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Some 30,000 people in Mali's capital Bamako have protested government inaction towards escalating ethnic violence. It came after the massacre of 160 people in Ogossagou, a village of the Muslim Fulani ethnic group.
Tens of thousands of protesters marched in Mali's capital Bamako on Friday, to protest what they described as President Ibrahim Boubacar Keita's failure to stop a surge of violence in the center of the country.
Protesters shouted anti-Keita slogans, including "IBK get out" as they attended the march that was called by Muslim religious leaders, organizations representing the Fulani herding community, opposition parties and civil society groups.
Fulani associations last week twice called, and then postponed, demonstrations in Bamako to condemn the killing of around 160 people in the Ogossagou, a village belonging to the Muslim Fulani ethnic group of herders in the Mopti region, on March 23.
'Revenge not the solution'
"My Fulani brothers, revenge is not the solution; my Dogon brothers, you must lay down your weapons," influential imam Mahmoud Dicko, who presides over the Islamic High Council (IHC), told the crowd of protesters on Friday.
Police said around 30,000 people took part, while Organizers put the figure at closer to 50,000.
The rally was largely peaceful, but police later dispersed the demonstrators with tear gas when the protest began to move towards Prime Minister Soumeylou Boubeye Maiga's home, and some protesters began burning tyres and throwing stones at officers.
Dogon ethnic group allegedly behind attack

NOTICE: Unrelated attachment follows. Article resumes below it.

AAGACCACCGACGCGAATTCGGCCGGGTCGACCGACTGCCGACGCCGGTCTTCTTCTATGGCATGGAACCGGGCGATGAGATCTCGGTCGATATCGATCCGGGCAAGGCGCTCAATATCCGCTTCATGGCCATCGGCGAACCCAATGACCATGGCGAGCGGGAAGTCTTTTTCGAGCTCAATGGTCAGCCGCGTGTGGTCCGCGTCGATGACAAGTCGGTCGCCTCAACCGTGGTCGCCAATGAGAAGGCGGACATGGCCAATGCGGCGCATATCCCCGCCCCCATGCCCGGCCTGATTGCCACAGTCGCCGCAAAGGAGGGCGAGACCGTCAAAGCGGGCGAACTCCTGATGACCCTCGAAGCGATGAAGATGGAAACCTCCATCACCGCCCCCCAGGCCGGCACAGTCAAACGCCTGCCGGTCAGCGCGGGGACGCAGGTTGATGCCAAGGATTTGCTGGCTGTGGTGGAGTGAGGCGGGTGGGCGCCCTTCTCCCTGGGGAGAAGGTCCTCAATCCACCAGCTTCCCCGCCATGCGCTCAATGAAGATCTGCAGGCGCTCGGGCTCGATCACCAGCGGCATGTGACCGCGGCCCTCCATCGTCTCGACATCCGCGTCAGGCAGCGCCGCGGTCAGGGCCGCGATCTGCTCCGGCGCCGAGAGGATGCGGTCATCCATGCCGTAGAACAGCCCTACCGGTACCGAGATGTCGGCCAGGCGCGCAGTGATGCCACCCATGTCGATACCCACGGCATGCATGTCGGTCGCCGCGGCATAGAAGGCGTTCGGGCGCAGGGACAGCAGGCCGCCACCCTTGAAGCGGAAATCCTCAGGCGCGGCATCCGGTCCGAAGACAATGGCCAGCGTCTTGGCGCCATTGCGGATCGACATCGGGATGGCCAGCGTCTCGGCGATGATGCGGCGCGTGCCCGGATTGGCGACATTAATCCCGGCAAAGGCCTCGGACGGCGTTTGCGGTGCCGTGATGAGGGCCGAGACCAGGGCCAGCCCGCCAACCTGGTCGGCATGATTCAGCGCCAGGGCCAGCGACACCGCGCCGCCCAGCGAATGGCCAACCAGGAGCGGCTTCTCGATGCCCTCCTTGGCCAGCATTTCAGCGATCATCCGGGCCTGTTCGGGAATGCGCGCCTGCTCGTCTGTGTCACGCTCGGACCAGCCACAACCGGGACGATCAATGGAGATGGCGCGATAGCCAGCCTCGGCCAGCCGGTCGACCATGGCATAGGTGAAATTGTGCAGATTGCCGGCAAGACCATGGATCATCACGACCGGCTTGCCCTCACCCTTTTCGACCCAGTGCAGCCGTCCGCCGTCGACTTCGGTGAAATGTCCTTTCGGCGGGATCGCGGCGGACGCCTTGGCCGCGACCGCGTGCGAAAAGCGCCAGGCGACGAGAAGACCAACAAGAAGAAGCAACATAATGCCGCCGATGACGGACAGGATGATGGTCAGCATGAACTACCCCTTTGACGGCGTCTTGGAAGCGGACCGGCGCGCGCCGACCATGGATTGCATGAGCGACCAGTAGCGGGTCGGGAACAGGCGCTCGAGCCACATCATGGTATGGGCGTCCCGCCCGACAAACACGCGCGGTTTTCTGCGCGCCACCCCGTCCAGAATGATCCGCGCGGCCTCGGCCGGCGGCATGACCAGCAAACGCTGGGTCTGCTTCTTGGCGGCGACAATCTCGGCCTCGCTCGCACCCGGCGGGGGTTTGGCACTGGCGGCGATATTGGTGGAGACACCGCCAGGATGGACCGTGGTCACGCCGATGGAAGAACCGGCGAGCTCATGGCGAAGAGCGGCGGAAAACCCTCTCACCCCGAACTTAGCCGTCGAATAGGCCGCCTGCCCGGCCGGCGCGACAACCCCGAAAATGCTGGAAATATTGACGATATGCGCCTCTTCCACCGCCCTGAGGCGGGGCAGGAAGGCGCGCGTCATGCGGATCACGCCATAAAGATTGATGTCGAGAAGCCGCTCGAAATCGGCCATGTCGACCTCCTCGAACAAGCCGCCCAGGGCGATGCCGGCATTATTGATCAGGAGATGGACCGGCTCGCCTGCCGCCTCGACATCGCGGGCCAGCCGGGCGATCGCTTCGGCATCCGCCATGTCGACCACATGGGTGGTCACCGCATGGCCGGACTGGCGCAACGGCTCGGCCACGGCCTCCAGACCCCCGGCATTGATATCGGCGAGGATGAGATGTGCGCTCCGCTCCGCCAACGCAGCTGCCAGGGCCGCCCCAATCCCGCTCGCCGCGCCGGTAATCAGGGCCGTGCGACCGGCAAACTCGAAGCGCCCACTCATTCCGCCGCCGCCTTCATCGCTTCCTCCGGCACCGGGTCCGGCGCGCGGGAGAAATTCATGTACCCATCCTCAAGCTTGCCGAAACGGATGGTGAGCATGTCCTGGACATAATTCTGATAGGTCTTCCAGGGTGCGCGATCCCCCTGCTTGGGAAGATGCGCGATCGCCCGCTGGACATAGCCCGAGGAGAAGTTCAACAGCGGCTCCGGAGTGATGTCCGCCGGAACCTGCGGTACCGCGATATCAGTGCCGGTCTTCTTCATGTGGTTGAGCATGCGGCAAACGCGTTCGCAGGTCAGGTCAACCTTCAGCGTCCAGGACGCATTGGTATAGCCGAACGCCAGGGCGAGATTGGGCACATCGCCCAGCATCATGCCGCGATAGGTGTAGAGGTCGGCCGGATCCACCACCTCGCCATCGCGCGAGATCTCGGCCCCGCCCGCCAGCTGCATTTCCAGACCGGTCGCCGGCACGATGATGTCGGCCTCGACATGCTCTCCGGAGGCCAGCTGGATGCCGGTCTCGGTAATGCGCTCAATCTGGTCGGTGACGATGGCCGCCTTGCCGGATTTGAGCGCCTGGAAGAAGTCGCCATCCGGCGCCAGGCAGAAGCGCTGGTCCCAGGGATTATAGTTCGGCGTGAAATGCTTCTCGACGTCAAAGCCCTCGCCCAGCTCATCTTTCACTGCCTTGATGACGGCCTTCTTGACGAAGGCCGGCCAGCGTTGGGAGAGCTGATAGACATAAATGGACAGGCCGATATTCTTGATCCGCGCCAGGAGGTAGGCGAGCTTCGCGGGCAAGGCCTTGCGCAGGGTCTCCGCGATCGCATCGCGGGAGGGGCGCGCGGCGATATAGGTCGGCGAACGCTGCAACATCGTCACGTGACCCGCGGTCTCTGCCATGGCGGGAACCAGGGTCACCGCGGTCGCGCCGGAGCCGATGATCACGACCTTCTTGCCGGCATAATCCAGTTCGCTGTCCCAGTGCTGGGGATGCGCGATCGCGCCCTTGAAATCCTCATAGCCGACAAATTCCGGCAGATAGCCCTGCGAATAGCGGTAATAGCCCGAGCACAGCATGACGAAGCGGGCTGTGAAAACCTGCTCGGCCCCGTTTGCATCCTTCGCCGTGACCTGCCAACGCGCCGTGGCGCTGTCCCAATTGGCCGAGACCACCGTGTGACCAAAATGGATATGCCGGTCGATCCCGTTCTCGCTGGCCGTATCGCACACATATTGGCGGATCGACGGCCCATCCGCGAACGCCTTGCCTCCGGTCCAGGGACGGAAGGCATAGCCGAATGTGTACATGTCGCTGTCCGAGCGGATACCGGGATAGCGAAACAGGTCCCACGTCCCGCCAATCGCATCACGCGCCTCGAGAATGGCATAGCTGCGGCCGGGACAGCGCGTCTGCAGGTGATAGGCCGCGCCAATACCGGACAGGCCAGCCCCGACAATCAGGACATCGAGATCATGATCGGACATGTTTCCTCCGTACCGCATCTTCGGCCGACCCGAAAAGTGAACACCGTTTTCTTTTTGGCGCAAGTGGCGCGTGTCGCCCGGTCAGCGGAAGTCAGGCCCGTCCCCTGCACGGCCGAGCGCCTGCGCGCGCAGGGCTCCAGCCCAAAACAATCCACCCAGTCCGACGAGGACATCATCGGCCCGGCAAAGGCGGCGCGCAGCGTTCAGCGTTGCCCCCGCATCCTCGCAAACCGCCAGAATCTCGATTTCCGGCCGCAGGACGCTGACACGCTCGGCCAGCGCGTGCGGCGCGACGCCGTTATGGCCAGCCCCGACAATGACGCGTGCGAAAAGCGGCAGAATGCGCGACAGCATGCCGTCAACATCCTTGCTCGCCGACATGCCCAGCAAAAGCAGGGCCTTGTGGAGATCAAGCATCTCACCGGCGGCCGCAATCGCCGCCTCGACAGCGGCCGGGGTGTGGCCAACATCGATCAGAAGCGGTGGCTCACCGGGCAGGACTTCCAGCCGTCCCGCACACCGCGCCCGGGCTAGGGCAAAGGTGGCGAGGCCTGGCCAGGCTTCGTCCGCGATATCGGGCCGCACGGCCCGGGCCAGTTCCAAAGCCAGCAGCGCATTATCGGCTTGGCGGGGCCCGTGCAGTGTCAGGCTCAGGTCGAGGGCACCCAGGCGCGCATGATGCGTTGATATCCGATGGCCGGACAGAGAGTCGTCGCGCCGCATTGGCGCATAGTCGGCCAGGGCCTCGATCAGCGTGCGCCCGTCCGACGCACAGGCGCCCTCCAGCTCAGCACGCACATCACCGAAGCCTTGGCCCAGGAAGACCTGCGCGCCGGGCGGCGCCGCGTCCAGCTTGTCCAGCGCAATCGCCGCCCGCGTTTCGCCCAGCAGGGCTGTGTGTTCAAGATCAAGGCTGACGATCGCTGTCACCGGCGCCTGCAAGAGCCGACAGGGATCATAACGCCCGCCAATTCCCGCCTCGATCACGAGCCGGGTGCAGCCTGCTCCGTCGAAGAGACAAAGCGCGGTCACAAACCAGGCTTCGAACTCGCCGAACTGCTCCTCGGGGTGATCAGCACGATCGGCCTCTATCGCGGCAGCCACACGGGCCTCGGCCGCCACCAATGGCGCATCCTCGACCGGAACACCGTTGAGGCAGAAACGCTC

The UN rights office had said at least 153 people were killed and 73 injured in the March attack in Ogossagou and local officials and security sources later said the death toll had climbed to the 160 figure.
The massacre is alleged to have been carried out by members of the Dogon ethnic group — a hunting and farming community with a long history of tension with the nomadic Fulani over access to land.
Keita responded to the attack on the Fulanis by disbanding an anti-jihadist vigilante group, whose fighters are suspected of being behind the massacre.
Six years after French forces intervened to stop a jihadist advance from Mali's desert north, violence in the country has spread across the Sahel, an arid region between the Sahara desert and Africa's savannas, to neighbouring Burkina Faso and Niger.
More than 200 people have been killed by anti-jihadist self-defense groups in Mali since the start of this year, according to the UN, which has sent human rights experts to investigate the March attack.
On Thursday, a UN official said Mali was in dire need of humanitarian aid, with more than 3 million people requiring food and basic assistance.
The German army has about 1,100 troops contributing to the 15,000-strong UN Mali peacekeeping mission, known as MINUSMA.
law/jm (AFP, Reuters)